The four stages of Anaerobic Digestion


In general, hydrolysis is a chemical reaction in which the breakdown of water occurs to form H+ cat ions and OH- anions. Hydrolysis is often used to break down larger polymers, often in the presence of an acidic catalyst. In anaerobic digestion, hydrolysis is the essential first step, as Biomass is normally comprised of very large organic polymers, which are otherwise unusable. Through hydrolysis, these large polymers, namely proteins, fats and carbohydrates, are broken down into smaller molecules such as amino acids, fatty acids, and simple sugars. While some of the products of hydrolysis, including hydrogen and acetate, may be used by methanogens later in the anaerobic digestion process, the majority of the molecules, which are still relatively large, must be further broken down in the process of acidogenesis so that they may be used to create methane.


Acidogenesis is the next step of anaerobic digestion in which acidogenic microorganisms further break down the Biomass products after hydrolysis. These fermentative bacteria produce an acidic environment in the digestive tank while creating ammonia, H2, CO2, H2S, shorter volatile fatty acids, carbonic acids, alcohols, as well as trace amounts of other by products. While acidogenic bacteria further break down the organic matter, it is still too large and unusable for the ultimate goal of methane production, so the biomass must next undergo the process of acetogenesis.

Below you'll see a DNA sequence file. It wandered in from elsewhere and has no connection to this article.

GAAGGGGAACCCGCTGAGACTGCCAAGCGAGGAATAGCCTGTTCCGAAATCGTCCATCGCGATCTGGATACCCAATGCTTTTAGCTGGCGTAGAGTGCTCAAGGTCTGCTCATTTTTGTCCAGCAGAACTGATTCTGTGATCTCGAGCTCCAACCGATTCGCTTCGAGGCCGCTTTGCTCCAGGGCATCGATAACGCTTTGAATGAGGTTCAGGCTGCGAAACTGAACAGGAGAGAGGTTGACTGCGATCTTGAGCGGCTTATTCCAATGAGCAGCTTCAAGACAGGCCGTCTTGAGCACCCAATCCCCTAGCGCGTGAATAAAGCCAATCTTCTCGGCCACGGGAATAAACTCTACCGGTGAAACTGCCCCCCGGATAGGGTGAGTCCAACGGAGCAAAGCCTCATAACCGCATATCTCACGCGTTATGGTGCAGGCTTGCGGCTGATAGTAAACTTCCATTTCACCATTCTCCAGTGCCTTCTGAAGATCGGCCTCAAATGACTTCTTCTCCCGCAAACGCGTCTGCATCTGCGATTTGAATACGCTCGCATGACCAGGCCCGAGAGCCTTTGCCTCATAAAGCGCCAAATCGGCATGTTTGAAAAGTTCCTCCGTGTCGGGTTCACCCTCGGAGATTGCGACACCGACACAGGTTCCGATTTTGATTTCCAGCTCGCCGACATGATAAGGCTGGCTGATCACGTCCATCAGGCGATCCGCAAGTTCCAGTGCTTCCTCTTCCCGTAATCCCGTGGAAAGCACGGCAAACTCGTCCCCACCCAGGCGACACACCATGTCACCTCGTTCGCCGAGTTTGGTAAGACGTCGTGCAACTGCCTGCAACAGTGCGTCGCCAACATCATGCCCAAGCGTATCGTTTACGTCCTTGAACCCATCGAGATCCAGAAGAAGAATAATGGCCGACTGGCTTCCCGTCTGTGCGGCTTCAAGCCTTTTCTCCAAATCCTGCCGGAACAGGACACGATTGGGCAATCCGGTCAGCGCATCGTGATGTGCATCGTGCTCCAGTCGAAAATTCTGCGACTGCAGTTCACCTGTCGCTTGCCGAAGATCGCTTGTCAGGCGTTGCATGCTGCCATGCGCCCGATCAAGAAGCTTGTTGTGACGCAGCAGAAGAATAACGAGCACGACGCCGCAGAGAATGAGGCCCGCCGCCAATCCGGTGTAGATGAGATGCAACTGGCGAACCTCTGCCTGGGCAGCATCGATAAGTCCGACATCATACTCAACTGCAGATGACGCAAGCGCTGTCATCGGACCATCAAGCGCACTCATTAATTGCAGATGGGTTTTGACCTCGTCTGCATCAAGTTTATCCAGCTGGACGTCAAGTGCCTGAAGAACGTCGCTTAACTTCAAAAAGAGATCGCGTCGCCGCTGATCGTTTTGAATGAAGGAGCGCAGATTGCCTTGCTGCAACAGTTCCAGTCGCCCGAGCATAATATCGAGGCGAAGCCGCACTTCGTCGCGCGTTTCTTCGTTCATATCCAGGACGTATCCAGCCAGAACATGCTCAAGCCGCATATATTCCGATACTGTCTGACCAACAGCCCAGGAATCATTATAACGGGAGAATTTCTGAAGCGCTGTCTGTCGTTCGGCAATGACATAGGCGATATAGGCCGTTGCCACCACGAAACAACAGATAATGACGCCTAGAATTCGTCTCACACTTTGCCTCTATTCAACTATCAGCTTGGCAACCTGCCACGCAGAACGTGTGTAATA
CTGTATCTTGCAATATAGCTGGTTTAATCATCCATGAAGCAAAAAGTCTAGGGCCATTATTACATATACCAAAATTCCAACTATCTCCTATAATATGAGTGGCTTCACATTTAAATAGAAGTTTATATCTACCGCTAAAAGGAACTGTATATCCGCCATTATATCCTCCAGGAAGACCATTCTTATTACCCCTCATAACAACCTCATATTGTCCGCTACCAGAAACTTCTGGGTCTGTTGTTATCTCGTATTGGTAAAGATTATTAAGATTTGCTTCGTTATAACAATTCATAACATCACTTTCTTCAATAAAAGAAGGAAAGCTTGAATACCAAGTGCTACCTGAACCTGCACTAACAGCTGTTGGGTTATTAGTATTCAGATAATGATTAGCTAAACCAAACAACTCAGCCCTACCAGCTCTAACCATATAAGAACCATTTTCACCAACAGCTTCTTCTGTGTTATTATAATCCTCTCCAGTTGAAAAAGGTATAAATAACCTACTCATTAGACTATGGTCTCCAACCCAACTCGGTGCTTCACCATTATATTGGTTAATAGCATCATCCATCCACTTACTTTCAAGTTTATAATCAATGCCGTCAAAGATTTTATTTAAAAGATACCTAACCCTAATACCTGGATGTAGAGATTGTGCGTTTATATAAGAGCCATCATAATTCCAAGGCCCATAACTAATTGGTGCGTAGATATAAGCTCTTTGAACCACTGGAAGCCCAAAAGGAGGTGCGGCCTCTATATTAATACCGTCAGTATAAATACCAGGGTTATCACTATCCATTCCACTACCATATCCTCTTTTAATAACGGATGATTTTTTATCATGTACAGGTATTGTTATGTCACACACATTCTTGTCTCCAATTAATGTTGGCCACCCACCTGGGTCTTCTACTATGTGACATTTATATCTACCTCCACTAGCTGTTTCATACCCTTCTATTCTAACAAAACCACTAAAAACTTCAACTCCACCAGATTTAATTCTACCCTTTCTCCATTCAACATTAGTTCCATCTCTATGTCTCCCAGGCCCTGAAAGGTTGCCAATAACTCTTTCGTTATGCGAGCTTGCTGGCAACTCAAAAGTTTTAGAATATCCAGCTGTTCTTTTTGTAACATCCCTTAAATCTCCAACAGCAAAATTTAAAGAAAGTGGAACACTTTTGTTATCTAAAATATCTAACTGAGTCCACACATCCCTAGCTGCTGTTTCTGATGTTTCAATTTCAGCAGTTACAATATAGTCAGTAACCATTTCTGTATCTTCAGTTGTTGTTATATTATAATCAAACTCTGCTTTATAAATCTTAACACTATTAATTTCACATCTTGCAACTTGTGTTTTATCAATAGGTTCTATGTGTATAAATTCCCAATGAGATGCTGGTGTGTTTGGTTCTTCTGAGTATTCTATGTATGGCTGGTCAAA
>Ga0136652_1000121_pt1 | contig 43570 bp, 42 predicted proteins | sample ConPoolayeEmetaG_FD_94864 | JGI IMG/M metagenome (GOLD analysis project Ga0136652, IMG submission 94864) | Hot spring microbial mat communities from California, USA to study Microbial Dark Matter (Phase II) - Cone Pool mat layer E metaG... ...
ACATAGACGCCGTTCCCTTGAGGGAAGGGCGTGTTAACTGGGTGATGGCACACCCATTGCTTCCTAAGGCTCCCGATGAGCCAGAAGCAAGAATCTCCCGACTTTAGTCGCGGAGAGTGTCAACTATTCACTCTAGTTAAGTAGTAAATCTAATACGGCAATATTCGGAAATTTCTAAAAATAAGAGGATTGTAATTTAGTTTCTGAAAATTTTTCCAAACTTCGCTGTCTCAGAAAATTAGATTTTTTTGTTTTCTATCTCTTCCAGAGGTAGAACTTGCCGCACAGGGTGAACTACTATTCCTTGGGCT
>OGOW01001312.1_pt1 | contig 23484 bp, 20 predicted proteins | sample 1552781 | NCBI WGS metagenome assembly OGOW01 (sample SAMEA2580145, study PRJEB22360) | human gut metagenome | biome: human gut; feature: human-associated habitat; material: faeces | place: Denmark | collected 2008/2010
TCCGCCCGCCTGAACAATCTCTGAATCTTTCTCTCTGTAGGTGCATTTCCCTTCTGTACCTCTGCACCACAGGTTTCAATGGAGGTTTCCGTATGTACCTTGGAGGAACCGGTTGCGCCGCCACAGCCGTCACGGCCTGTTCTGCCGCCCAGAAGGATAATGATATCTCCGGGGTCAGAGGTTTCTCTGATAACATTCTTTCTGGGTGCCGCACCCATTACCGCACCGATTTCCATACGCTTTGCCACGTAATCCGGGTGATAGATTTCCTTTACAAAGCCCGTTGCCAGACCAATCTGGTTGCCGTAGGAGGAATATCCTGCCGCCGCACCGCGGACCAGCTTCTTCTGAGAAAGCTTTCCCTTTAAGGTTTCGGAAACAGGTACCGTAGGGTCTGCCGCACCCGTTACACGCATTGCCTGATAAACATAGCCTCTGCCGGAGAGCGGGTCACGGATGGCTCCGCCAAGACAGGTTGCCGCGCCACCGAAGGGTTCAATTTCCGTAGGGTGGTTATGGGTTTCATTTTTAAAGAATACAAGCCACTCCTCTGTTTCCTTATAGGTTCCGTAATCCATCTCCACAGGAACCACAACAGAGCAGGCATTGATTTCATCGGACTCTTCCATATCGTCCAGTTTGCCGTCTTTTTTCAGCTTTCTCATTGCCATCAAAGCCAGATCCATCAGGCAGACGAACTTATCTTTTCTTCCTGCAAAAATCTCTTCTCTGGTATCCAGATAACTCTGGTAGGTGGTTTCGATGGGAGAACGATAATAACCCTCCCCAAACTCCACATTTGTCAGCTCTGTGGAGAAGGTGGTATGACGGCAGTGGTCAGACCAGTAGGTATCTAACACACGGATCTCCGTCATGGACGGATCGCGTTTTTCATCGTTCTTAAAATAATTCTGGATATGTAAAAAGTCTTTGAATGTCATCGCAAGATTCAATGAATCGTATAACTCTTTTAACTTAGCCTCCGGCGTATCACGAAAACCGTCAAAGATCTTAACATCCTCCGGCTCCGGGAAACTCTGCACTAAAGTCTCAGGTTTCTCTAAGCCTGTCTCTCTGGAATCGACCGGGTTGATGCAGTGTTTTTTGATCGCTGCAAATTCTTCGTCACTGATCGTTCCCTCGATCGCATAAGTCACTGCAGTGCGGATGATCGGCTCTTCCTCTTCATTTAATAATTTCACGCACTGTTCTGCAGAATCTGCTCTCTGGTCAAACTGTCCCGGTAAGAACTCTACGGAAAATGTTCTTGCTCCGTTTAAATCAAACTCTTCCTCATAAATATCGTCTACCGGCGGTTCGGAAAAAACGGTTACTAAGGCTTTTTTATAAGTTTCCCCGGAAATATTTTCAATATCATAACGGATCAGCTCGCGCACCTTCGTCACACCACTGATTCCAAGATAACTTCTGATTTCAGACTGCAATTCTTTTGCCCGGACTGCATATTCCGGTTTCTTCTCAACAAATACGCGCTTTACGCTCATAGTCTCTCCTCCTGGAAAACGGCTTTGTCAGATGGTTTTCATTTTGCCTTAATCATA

In general, acetogenesis is the creation of acetate, a derivative of acetic acid, from carbon and energy sources by acetogens. These microorganisms catabolise many of the products created in acidogenesis into acetic acid, CO2 and H2. Acetogens break down the Biomass to a point to which Methanogens can utilise much of the remaining material to create Methane as a Biofuel.


Methanogenesis constitutes the final stage of anaerobic digestion in which methanogens create methane from the final products of acetogenesis as well as from some of the intermediate products from hydrolysis and acidogenesis. There are two general pathways involving the use of acetic acid and carbon dioxide, the two main products of the first three steps of anaerobic digestion, to create methane in methanogenesis:

CO2 + 4 H2 → CH4 + 2H2O


While CO2 can be converted into methane and water through the reaction, the main mechanism to create methane in methanogenesis is the path involving acetic acid. This path creates methane and CO2, the two main products of anaerobic digestion.